Lord & Taylor, the oldest department store in the US, has become the latest retailer to file for bankruptcy protection.
The nearly 200 year-old chain, which got its start in 1826 as a dry-goods store in Manhattan’s Lower East Side, said in a Sunday bankruptcy filing was pushed over the edge by the “unprecedented strain” of the coronovirus pandemic.
The retailer said it hopes to find a buyer for its 38 stores, which are mostly located in the Northeast. It was bought last year by Le Tote, an eight-year-old clothing-rental company which also filed for Chapter 11 on Sunday in US bankruptcy court in Richmond, Virginia.
Le Tote, which said it will conduct liquidation sales at its Lord & Taylor stores as they reopen, bought the chain last year from Saks Fifth Avenue owner Hudson’s Bay in a $100 million deal.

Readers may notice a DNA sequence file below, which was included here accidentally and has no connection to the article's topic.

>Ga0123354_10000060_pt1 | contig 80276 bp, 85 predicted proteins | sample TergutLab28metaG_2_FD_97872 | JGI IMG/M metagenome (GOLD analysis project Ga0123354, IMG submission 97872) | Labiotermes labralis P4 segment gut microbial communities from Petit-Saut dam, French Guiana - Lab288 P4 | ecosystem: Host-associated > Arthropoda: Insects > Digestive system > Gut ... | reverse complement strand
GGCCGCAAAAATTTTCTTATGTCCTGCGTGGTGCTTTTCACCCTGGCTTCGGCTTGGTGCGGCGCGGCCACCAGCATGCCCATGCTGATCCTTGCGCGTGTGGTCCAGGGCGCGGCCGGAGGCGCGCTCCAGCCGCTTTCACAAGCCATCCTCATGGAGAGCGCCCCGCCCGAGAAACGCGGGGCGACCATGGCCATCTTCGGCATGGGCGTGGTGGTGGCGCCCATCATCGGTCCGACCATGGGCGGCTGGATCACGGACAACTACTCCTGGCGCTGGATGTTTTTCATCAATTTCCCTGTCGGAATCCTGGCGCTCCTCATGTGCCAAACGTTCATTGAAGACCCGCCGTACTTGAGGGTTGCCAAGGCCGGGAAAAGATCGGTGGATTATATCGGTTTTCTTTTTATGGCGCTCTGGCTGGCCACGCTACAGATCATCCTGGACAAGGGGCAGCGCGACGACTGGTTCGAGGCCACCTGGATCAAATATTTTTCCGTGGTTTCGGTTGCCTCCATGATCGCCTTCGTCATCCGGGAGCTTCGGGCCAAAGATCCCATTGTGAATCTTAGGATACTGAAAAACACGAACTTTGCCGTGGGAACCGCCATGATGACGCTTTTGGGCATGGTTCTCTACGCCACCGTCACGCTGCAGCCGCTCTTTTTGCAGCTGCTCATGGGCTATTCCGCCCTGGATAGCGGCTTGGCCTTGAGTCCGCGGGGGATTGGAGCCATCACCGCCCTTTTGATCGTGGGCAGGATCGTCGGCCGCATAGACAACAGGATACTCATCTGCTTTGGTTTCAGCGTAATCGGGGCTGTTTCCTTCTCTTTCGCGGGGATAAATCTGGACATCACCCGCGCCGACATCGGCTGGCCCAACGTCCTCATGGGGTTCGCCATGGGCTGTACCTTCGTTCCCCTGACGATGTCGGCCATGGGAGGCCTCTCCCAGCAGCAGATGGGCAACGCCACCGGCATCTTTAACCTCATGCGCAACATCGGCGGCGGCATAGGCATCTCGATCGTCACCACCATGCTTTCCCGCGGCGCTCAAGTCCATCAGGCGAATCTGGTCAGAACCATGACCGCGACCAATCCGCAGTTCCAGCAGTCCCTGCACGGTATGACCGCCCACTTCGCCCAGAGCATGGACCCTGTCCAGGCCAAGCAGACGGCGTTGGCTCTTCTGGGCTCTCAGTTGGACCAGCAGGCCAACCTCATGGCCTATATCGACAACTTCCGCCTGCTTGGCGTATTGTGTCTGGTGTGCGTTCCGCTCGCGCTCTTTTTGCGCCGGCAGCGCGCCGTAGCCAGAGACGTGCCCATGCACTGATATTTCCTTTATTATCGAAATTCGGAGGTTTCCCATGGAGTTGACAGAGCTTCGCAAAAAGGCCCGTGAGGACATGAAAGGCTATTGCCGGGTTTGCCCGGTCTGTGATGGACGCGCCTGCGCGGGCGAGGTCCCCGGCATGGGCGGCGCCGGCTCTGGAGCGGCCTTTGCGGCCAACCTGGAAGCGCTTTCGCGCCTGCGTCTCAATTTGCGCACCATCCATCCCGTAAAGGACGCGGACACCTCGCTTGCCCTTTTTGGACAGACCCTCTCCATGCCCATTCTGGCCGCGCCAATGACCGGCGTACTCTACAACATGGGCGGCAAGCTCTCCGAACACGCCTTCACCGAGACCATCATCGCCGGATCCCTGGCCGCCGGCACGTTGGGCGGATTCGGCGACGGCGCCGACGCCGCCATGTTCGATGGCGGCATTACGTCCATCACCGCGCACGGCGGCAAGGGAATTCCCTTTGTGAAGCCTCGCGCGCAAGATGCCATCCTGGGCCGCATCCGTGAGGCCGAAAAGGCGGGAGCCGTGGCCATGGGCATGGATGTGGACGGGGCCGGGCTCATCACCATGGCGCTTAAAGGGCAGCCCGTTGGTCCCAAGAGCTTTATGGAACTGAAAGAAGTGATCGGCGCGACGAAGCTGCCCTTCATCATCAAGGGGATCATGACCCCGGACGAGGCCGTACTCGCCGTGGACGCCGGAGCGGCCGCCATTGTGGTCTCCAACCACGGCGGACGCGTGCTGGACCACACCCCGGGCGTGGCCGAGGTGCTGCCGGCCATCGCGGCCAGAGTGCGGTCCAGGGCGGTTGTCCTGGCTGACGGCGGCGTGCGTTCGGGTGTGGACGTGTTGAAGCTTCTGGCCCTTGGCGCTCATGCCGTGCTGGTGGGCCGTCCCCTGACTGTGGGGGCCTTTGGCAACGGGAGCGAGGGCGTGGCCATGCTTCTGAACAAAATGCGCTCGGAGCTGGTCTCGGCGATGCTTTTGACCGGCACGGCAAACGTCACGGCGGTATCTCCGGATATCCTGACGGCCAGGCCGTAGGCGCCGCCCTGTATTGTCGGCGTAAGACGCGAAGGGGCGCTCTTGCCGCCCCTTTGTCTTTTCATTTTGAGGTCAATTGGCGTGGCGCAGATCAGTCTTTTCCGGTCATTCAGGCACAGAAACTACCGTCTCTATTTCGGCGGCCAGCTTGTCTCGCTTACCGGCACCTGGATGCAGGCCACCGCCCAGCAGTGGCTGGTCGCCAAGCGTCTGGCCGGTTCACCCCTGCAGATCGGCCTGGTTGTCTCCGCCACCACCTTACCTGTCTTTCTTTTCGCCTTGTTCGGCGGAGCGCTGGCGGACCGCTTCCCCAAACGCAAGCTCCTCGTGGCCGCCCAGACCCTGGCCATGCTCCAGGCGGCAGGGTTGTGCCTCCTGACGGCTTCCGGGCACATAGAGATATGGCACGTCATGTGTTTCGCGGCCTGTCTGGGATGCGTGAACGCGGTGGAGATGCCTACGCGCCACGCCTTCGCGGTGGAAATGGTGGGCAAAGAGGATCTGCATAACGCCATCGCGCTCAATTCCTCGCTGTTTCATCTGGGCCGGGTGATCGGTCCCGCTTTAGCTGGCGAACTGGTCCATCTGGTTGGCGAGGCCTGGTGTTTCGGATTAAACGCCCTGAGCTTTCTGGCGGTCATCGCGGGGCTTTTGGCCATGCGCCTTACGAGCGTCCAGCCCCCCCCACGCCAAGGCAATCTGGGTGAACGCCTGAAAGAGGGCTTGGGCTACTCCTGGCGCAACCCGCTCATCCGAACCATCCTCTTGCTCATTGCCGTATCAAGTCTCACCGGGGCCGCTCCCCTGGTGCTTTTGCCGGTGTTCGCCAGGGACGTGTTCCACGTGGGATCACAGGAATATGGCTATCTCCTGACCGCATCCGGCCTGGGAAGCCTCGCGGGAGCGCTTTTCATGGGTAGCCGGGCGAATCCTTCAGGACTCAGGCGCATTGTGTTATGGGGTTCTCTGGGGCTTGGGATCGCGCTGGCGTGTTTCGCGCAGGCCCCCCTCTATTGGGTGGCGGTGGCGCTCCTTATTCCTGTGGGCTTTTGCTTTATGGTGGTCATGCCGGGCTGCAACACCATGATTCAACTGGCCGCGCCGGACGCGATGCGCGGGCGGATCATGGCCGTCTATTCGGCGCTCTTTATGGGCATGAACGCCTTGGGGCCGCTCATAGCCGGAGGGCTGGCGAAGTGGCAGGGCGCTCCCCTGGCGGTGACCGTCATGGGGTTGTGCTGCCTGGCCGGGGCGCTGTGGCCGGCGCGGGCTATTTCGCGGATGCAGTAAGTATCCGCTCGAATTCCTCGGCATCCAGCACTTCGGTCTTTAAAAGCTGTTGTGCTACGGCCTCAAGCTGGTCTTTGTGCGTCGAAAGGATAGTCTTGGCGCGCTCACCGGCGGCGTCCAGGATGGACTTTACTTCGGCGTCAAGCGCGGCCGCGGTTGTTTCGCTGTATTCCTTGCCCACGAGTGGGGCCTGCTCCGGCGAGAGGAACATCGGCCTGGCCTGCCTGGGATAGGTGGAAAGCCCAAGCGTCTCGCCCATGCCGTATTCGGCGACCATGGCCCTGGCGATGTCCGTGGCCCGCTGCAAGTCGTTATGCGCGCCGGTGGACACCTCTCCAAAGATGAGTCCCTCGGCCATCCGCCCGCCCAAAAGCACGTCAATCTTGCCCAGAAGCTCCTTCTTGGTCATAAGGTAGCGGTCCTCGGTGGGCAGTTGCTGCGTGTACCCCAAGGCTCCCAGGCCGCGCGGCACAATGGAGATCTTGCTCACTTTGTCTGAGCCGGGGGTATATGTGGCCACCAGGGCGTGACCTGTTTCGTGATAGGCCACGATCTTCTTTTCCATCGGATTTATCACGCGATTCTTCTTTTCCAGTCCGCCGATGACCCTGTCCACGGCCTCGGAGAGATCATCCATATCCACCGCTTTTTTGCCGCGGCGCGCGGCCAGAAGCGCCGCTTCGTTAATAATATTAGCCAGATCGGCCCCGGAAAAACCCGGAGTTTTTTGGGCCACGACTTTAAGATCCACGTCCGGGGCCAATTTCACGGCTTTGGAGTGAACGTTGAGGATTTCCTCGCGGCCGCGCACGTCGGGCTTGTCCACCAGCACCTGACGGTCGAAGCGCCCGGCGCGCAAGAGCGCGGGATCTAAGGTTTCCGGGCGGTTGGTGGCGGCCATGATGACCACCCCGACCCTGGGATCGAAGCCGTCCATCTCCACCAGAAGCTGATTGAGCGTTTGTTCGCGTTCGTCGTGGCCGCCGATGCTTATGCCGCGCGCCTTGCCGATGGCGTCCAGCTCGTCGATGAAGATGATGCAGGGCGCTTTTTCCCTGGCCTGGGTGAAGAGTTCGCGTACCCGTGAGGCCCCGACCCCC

Toronto-based Hudson’s Bay retained ownership of some of the leases and took a 25-percent stake in the venture. It also has the right to take back certain stores under the terms of the agreement.
Le Tote had hoped to open stores across the country, creating a national chain and infusing it with cutting edge technology, Le Tote’s co-founder Brett Northart said in August when his firm announced the deal. The plan was to allow Le Totes customers to return their clothing rentals to Lord & Taylor locations.
Lord & Taylor’s flagship store on Fifth Avenue, which opened in 1914, closed last year after Hudson’s Bay company sold the building in 2017 to WeWork. The latter had planned to make it the office-subleasing company’s headquarters, but got slammed with financial turmoil in a botched IPO and was forced to sell the storied flagship to Amazon this spring.
Lord & Taylor has struggled in recent years to remain relevant, particularly with younger shoppers.
It joins now a litany of bankrupt department stores including JCPenney and Neiman Marcus, which filed for Chapter 11 protection during the pandemic. J. Crew, Brooks Brothers and the parent of Ann Taylor also have filed for bankruptcy in recent months.